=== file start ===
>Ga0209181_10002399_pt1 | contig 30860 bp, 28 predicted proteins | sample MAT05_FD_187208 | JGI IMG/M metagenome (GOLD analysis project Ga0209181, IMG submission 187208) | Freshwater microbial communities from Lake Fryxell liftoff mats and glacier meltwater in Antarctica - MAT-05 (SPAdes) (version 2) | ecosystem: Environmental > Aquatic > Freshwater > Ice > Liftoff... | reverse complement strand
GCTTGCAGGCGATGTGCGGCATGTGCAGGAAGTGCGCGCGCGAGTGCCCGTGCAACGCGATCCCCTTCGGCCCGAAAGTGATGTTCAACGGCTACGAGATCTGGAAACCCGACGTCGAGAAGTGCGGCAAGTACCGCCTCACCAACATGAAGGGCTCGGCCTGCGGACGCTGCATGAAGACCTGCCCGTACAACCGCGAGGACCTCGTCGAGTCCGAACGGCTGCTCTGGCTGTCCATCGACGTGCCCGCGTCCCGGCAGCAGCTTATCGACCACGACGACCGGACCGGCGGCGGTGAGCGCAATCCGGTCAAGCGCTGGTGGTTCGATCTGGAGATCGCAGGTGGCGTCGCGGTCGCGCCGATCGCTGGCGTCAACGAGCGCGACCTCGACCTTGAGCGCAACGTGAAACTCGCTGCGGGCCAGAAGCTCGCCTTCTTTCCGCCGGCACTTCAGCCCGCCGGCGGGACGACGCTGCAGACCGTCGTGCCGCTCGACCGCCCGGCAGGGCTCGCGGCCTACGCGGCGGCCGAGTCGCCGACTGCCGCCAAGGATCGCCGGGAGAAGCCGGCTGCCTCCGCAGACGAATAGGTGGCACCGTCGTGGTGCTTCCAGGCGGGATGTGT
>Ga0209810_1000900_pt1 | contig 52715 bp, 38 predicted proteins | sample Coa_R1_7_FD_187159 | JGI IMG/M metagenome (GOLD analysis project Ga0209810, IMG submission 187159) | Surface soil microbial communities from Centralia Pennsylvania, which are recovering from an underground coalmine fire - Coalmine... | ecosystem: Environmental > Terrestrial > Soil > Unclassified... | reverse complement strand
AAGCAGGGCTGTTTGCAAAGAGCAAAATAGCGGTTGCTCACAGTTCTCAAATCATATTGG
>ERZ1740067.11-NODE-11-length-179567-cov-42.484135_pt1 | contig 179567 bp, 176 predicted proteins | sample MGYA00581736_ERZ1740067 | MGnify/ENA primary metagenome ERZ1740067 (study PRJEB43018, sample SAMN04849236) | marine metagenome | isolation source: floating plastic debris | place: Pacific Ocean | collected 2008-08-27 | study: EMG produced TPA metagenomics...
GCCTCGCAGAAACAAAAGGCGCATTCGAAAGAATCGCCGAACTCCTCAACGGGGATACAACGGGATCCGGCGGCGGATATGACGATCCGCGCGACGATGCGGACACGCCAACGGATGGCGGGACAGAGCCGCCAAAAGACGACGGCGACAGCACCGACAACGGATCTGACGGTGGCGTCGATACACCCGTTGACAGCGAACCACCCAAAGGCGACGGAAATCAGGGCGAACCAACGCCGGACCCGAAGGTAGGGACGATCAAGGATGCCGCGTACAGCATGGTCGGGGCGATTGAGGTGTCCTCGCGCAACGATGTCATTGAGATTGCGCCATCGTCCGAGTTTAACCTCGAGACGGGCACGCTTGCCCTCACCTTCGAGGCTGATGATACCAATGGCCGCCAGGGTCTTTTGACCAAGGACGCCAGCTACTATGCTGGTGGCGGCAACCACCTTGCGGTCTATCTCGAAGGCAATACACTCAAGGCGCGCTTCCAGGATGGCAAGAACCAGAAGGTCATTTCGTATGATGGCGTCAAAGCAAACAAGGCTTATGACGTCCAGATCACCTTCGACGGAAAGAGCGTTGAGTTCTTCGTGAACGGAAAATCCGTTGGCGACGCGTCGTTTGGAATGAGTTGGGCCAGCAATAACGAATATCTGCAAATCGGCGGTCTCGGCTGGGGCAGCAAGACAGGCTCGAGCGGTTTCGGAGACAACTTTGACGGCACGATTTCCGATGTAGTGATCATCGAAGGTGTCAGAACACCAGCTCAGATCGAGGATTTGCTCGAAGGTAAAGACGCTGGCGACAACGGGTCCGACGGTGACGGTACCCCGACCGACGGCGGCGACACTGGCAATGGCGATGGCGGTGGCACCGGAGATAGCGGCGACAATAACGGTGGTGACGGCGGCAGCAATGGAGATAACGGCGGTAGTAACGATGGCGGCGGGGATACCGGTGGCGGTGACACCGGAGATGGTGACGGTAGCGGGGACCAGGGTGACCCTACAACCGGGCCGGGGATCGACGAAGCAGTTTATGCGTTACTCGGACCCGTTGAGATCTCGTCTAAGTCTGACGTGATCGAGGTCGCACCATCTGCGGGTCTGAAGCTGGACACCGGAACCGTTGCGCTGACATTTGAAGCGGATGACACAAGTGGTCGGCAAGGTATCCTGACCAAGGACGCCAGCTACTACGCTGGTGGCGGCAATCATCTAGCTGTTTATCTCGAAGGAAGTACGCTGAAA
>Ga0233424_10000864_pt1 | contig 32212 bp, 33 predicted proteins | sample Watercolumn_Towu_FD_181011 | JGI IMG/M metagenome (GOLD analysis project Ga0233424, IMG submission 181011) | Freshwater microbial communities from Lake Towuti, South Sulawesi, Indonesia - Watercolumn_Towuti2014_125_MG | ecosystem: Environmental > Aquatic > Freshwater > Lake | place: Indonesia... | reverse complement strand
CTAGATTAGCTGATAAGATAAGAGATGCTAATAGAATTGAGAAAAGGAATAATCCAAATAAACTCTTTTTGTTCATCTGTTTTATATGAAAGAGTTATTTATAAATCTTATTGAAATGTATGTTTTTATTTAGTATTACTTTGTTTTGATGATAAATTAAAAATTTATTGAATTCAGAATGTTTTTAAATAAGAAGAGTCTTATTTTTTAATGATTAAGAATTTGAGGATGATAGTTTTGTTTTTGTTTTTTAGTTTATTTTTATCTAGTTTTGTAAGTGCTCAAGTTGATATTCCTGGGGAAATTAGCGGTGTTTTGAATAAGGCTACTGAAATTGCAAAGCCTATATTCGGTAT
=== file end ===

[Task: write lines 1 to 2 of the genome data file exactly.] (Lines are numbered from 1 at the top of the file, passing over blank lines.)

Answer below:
>Ga0209181_10002399_pt1 | contig 30860 bp, 28 predicted proteins | sample MAT05_FD_187208 | JGI IMG/M metagenome (GOLD analysis project Ga0209181, IMG submission 187208) | Freshwater microbial communities from Lake Fryxell liftoff mats and glacier meltwater in Antarctica - MAT-05 (SPAdes) (version 2) | ecosystem: Environmental > Aquatic > Freshwater > Ice > Liftoff... | reverse complement strand
GCTTGCAGGCGATGTGCGGCATGTGCAGGAAGTGCGCGCGCGAGTGCCCGTGCAACGCGATCCCCTTCGGCCCGAAAGTGATGTTCAACGGCTACGAGATCTGGAAACCCGACGTCGAGAAGTGCGGCAAGTACCGCCTCACCAACATGAAGGGCTCGGCCTGCGGACGCTGCATGAAGACCTGCCCGTACAACCGCGAGGACCTCGTCGAGTCCGAACGGCTGCTCTGGCTGTCCATCGACGTGCCCGCGTCCCGGCAGCAGCTTATCGACCACGACGACCGGACCGGCGGCGGTGAGCGCAATCCGGTCAAGCGCTGGTGGTTCGATCTGGAGATCGCAGGTGGCGTCGCGGTCGCGCCGATCGCTGGCGTCAACGAGCGCGACCTCGACCTTGAGCGCAACGTGAAACTCGCTGCGGGCCAGAAGCTCGCCTTCTTTCCGCCGGCACTTCAGCCCGCCGGCGGGACGACGCTGCAGACCGTCGTGCCGCTCGACCGCCCGGCAGGGCTCGCGGCCTACGCGGCGGCCGAGTCGCCGACTGCCGCCAAGGATCGCCGGGAGAAGCCGGCTGCCTCCGCAGACGAATAGGTGGCACCGTCGTGGTGCTTCCAGGCGGGATGTGT